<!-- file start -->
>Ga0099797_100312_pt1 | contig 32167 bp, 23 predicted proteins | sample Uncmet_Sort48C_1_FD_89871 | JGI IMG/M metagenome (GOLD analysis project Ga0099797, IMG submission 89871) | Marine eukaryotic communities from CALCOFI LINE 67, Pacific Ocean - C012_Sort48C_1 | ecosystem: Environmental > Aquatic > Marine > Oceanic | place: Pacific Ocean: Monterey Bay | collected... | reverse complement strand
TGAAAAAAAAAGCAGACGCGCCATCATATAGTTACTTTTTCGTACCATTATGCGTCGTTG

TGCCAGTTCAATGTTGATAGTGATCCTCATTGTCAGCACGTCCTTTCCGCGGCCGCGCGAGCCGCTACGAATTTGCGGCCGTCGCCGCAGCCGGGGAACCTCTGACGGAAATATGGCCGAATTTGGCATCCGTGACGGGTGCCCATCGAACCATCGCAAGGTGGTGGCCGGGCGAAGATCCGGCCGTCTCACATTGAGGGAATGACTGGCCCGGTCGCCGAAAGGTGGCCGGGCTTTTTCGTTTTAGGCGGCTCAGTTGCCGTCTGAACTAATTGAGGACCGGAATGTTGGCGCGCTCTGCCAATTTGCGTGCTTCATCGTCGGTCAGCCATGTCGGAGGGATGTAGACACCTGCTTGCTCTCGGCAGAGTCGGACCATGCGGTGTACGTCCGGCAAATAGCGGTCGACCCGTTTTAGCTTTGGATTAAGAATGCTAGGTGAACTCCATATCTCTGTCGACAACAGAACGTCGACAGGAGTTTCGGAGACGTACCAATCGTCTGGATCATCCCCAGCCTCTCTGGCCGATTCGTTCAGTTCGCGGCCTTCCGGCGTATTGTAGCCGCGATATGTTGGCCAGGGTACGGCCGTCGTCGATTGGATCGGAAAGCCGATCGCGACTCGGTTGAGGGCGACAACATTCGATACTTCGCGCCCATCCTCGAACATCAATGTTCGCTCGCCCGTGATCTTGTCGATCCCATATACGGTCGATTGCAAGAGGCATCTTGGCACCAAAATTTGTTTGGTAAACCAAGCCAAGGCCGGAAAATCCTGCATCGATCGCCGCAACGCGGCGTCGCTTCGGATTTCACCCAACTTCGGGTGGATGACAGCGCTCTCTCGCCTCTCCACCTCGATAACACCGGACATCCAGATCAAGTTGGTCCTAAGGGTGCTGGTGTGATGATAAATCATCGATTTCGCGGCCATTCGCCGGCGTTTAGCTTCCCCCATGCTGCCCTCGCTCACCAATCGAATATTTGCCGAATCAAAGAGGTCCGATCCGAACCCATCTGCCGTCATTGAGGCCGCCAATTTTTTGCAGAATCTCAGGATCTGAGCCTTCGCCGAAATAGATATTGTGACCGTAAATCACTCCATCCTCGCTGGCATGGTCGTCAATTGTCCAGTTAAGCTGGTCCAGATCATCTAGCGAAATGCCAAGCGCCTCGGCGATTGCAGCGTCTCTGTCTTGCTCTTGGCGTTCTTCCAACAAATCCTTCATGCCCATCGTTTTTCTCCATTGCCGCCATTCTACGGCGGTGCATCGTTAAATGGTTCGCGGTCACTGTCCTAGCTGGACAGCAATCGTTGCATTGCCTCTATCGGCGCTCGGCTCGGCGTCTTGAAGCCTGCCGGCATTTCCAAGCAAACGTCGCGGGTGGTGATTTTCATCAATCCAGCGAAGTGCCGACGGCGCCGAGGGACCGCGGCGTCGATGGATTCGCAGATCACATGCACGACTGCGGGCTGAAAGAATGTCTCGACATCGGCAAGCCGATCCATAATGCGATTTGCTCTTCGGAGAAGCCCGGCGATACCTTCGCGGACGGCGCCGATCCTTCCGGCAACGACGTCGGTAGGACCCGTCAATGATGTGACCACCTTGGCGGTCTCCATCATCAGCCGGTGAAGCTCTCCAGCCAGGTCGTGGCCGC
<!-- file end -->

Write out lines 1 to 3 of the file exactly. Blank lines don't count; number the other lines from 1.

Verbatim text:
>Ga0099797_100312_pt1 | contig 32167 bp, 23 predicted proteins | sample Uncmet_Sort48C_1_FD_89871 | JGI IMG/M metagenome (GOLD analysis project Ga0099797, IMG submission 89871) | Marine eukaryotic communities from CALCOFI LINE 67, Pacific Ocean - C012_Sort48C_1 | ecosystem: Environmental > Aquatic > Marine > Oceanic | place: Pacific Ocean: Monterey Bay | collected... | reverse complement strand
TGAAAAAAAAAGCAGACGCGCCATCATATAGTTACTTTTTCGTACCATTATGCGTCGTTG

TGCCAGTTCAATGTTGATAGTGATCCTCATTGTCAGCACGTCCTTTCCGCGGCCGCGCGAGCCGCTACGAATTTGCGGCCGTCGCCGCAGCCGGGGAACCTCTGACGGAAATATGGCCGAATTTGGCATCCGTGACGGGTGCCCATCGAACCATCGCAAGGTGGTGGCCGGGCGAAGATCCGGCCGTCTCACATTGAGGGAATGACTGGCCCGGTCGCCGAAAGGTGGCCGGGCTTTTTCGTTTTAGGCGGCTCAGTTGCCGTCTGAACTAATTGAGGACCGGAATGTTGGCGCGCTCTGCCAATTTGCGTGCTTCATCGTCGGTCAGCCATGTCGGAGGGATGTAGACACCTGCTTGCTCTCGGCAGAGTCGGACCATGCGGTGTACGTCCGGCAAATAGCGGTCGACCCGTTTTAGCTTTGGATTAAGAATGCTAGGTGAACTCCATATCTCTGTCGACAACAGAACGTCGACAGGAGTTTCGGAGACGTACCAATCGTCTGGATCATCCCCAGCCTCTCTGGCCGATTCGTTCAGTTCGCGGCCTTCCGGCGTATTGTAGCCGCGATATGTTGGCCAGGGTACGGCCGTCGTCGATTGGATCGGAAAGCCGATCGCGACTCGGTTGAGGGCGACAACATTCGATACTTCGCGCCCATCCTCGAACATCAATGTTCGCTCGCCCGTGATCTTGTCGATCCCATATACGGTCGATTGCAAGAGGCATCTTGGCACCAAAATTTGTTTGGTAAACCAAGCCAAGGCCGGAAAATCCTGCATCGATCGCCGCAACGCGGCGTCGCTTCGGATTTCACCCAACTTCGGGTGGATGACAGCGCTCTCTCGCCTCTCCACCTCGATAACACCGGACATCCAGATCAAGTTGGTCCTAAGGGTGCTGGTGTGATGATAAATCATCGATTTCGCGGCCATTCGCCGGCGTTTAGCTTCCCCCATGCTGCCCTCGCTCACCAATCGAATATTTGCCGAATCAAAGAGGTCCGATCCGAACCCATCTGCCGTCATTGAGGCCGCCAATTTTTTGCAGAATCTCAGGATCTGAGCCTTCGCCGAAATAGATATTGTGACCGTAAATCACTCCATCCTCGCTGGCATGGTCGTCAATTGTCCAGTTAAGCTGGTCCAGATCATCTAGCGAAATGCCAAGCGCCTCGGCGATTGCAGCGTCTCTGTCTTGCTCTTGGCGTTCTTCCAACAAATCCTTCATGCCCATCGTTTTTCTCCATTGCCGCCATTCTACGGCGGTGCATCGTTAAATGGTTCGCGGTCACTGTCCTAGCTGGACAGCAATCGTTGCATTGCCTCTATCGGCGCTCGGCTCGGCGTCTTGAAGCCTGCCGGCATTTCCAAGCAAACGTCGCGGGTGGTGATTTTCATCAATCCAGCGAAGTGCCGACGGCGCCGAGGGACCGCGGCGTCGATGGATTCGCAGATCACATGCACGACTGCGGGCTGAAAGAATGTCTCGACATCGGCAAGCCGATCCATAATGCGATTTGCTCTTCGGAGAAGCCCGGCGATACCTTCGCGGACGGCGCCGATCCTTCCGGCAACGACGTCGGTAGGACCCGTCAATGATGTGACCACCTTGGCGGTCTCCATCATCAGCCGGTGAAGCTCTCCAGCCAGGTCGTGGCCGC